Escape the Dark Destructive Force

Hillyer, Robert


  • Robert Hillyer describes his belief that a poet's job is to strip away dead or negative emotions to allow room for light, and his belief in finding satisfaction from each day as it arrives. This episode is a rebroadcast of an earlier airing.
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And now, This I Believe. We bring you an earlier broadcast which is being repeated because of the special interest it aroused. Here is Edward R. Murrow as he first introduced the guest.
This I Believe. Robert Hillyer is a poet, a Pulitzer Prize winner, who has recently published a new book of lyric poems, The Suburb By the Sea. Known to many through his writings, he is also the president of the Poetry Society of America, and was formerly a teacher in such colleges as Harvard and Kenyon. Born in East Orange, New Jersey, he now makes his home with his family in Greenwich, Connecticut. Hear now a poet's creed.
“I feel the coming glory of the light.” This last line of Edwin Arlington Robinson’s sonnet “Credo”
expresses the general basis of my belief. It is my task to clear away the debris of dead emotions, regrets, and petty ambitions that the quickening light may come through. The five senses and the mystery of the breath draw in the wonder of the world, and with that the glory of God. I may seldom rise to moments of exaltation, but I try to keep myself prepared for them. Thus, I oppose the desire for oblivion that gnaws at our roots even as the light is summoning us to bloom.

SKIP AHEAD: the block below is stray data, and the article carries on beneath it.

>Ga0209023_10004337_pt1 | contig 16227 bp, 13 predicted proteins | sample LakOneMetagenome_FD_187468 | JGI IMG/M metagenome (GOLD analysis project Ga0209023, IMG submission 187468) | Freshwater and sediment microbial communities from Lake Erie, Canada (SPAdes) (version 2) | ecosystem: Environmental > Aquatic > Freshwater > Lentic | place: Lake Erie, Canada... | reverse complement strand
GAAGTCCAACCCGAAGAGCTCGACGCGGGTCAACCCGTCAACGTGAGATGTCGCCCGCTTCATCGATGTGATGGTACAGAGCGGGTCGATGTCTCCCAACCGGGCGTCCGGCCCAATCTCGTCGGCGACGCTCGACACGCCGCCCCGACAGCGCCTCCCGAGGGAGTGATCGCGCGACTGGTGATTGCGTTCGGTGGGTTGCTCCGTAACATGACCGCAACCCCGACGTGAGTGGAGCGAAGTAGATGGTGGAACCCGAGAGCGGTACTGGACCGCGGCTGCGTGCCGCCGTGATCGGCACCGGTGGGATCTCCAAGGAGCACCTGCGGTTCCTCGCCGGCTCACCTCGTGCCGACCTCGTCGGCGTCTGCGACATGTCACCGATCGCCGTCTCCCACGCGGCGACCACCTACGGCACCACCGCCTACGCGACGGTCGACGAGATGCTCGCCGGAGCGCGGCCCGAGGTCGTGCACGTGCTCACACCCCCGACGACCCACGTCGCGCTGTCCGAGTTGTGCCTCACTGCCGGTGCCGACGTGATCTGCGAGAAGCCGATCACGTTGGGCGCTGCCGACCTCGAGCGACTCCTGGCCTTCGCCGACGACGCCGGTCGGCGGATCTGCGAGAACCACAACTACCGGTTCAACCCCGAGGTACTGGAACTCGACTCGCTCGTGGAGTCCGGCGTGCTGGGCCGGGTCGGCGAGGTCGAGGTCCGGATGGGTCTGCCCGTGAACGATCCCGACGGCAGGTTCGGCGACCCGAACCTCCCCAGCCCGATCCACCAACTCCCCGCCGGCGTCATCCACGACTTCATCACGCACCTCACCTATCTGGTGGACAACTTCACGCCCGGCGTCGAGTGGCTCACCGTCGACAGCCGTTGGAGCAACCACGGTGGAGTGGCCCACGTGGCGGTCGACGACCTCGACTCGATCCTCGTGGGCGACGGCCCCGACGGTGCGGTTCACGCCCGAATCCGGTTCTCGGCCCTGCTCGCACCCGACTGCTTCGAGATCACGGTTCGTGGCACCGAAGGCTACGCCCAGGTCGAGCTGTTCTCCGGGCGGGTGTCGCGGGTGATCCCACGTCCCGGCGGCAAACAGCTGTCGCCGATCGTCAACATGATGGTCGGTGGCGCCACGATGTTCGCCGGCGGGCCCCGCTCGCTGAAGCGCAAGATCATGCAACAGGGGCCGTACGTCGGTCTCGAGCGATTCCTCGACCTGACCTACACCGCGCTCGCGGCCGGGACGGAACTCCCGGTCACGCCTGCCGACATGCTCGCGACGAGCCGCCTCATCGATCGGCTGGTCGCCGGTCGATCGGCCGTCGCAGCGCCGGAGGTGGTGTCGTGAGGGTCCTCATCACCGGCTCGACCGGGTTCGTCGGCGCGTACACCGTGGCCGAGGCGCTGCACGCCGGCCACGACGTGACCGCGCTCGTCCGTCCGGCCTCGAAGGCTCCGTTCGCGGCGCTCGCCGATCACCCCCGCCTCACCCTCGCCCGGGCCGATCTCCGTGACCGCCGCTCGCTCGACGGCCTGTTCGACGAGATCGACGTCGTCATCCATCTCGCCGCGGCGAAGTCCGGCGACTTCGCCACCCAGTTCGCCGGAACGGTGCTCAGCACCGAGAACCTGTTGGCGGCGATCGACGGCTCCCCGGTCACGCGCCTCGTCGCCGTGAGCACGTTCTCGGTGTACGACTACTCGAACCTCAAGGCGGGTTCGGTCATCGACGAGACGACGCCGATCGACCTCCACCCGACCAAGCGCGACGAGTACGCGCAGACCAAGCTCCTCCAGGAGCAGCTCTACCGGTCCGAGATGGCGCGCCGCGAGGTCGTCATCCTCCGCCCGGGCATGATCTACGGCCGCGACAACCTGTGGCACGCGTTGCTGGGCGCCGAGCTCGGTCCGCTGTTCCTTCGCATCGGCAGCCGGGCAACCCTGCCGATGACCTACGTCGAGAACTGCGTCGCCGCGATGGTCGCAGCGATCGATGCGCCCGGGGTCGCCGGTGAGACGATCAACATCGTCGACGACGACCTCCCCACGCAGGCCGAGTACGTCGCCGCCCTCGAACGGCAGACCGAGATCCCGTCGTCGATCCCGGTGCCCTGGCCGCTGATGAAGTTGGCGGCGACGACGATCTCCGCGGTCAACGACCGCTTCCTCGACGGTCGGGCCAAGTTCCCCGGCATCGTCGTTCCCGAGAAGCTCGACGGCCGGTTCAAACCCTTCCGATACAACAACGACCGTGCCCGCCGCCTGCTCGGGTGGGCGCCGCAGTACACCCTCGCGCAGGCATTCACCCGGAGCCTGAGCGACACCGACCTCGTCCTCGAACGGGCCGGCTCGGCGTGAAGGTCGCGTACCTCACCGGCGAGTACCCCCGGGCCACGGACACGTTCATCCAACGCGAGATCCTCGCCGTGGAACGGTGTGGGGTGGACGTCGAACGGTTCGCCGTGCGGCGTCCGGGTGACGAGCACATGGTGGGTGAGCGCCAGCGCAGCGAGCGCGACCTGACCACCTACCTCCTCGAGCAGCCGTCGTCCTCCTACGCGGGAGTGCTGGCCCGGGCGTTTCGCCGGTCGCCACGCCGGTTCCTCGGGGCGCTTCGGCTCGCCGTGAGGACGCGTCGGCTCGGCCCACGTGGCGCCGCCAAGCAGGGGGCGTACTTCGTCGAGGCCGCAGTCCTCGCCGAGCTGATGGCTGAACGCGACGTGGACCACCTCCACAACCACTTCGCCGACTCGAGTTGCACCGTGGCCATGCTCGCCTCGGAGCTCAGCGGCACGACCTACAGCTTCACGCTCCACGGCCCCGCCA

The desire for oblivion conspires against the soul from outer circumstances and also from within oneself. Its agents are worry and resentment, envy and show. Its impulse is to seek things that are equally disappointing
whether they are missed or acquired. Its result is an abject conviction that everything is futile. By meditation and prayer, I can escape that dark, destructive force and win my way back to the beauties of the world and the joy of God.
I believe in my survival after death. Like many others before me, I have experienced “intimations of immortality.” I can no more explain these than the brown seed can explain the flowering tree. Deep in the soil in time’s midwinter, my very stirring and unease seems a kind of growing pain toward June.
As to orthodox belief, I am an Episcopalian, like my family before me. I can repeat the Creed without asking too much margin for personal interpretation. To me it is a pattern, like the sonnet form in poetry, for the compact
expression of faith. There are other patterns for other people, and I have no quarrel with these. By many paths we reach the single goal.
I believe in the good intentions of others, and I trust people instinctively. My trust has often been betrayed in petty ways, and once or twice gravely. I cannot stop trusting people, because suspicion is contrary to my nature. Nor would I, because the number of people who have justified my trust are ten to one to those who have abused it. And I know that on occasion I have myself, perhaps inadvertently, failed to live up to some trust reposed in me.
That the universe has a purposeful movement toward spiritual perfection seems to me logical, unless we are all cells in the brain of an idiot. A belief in spiritual as well as physical evolution has sustained me in an
optimism still unshaken by cynics. There may be setbacks of a century or even centuries, but they seem small reverses when measured against the vast prospect of human progress or even the record of it up to this point.
I am blessed with a buoyant temperament and enjoy the pleasures of this earth. For daily living, I would say: one world at a time. I do not wish my life to be cluttered with material things; on the other hand, I do not wish to anticipate, by fanatical self-denial, the raptures to come. Sufficient unto the day is the good thereof.
That was a repeat of an earlier broadcast by poet and teacher Robert Hillyer, whose optimistic faith is the basis for his joy in living.